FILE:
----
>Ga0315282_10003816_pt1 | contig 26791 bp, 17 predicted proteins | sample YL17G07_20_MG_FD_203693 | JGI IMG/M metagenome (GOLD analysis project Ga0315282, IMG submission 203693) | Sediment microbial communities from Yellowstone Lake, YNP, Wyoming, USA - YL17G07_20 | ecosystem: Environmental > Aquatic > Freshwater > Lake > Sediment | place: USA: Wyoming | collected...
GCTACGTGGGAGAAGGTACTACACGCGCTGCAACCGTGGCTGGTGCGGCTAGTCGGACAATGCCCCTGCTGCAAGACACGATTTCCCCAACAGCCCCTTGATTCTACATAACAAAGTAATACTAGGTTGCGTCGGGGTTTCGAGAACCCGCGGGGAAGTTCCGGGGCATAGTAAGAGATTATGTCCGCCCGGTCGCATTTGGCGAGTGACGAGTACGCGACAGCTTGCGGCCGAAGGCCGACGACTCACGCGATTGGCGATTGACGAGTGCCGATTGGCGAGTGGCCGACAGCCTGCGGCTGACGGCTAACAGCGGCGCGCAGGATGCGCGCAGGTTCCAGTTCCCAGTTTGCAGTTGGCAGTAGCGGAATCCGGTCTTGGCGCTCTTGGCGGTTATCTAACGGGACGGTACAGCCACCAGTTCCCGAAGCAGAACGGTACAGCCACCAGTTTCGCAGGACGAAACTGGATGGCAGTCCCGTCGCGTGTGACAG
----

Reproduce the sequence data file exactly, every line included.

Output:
>Ga0315282_10003816_pt1 | contig 26791 bp, 17 predicted proteins | sample YL17G07_20_MG_FD_203693 | JGI IMG/M metagenome (GOLD analysis project Ga0315282, IMG submission 203693) | Sediment microbial communities from Yellowstone Lake, YNP, Wyoming, USA - YL17G07_20 | ecosystem: Environmental > Aquatic > Freshwater > Lake > Sediment | place: USA: Wyoming | collected...
GCTACGTGGGAGAAGGTACTACACGCGCTGCAACCGTGGCTGGTGCGGCTAGTCGGACAATGCCCCTGCTGCAAGACACGATTTCCCCAACAGCCCCTTGATTCTACATAACAAAGTAATACTAGGTTGCGTCGGGGTTTCGAGAACCCGCGGGGAAGTTCCGGGGCATAGTAAGAGATTATGTCCGCCCGGTCGCATTTGGCGAGTGACGAGTACGCGACAGCTTGCGGCCGAAGGCCGACGACTCACGCGATTGGCGATTGACGAGTGCCGATTGGCGAGTGGCCGACAGCCTGCGGCTGACGGCTAACAGCGGCGCGCAGGATGCGCGCAGGTTCCAGTTCCCAGTTTGCAGTTGGCAGTAGCGGAATCCGGTCTTGGCGCTCTTGGCGGTTATCTAACGGGACGGTACAGCCACCAGTTCCCGAAGCAGAACGGTACAGCCACCAGTTTCGCAGGACGAAACTGGATGGCAGTCCCGTCGCGTGTGACAG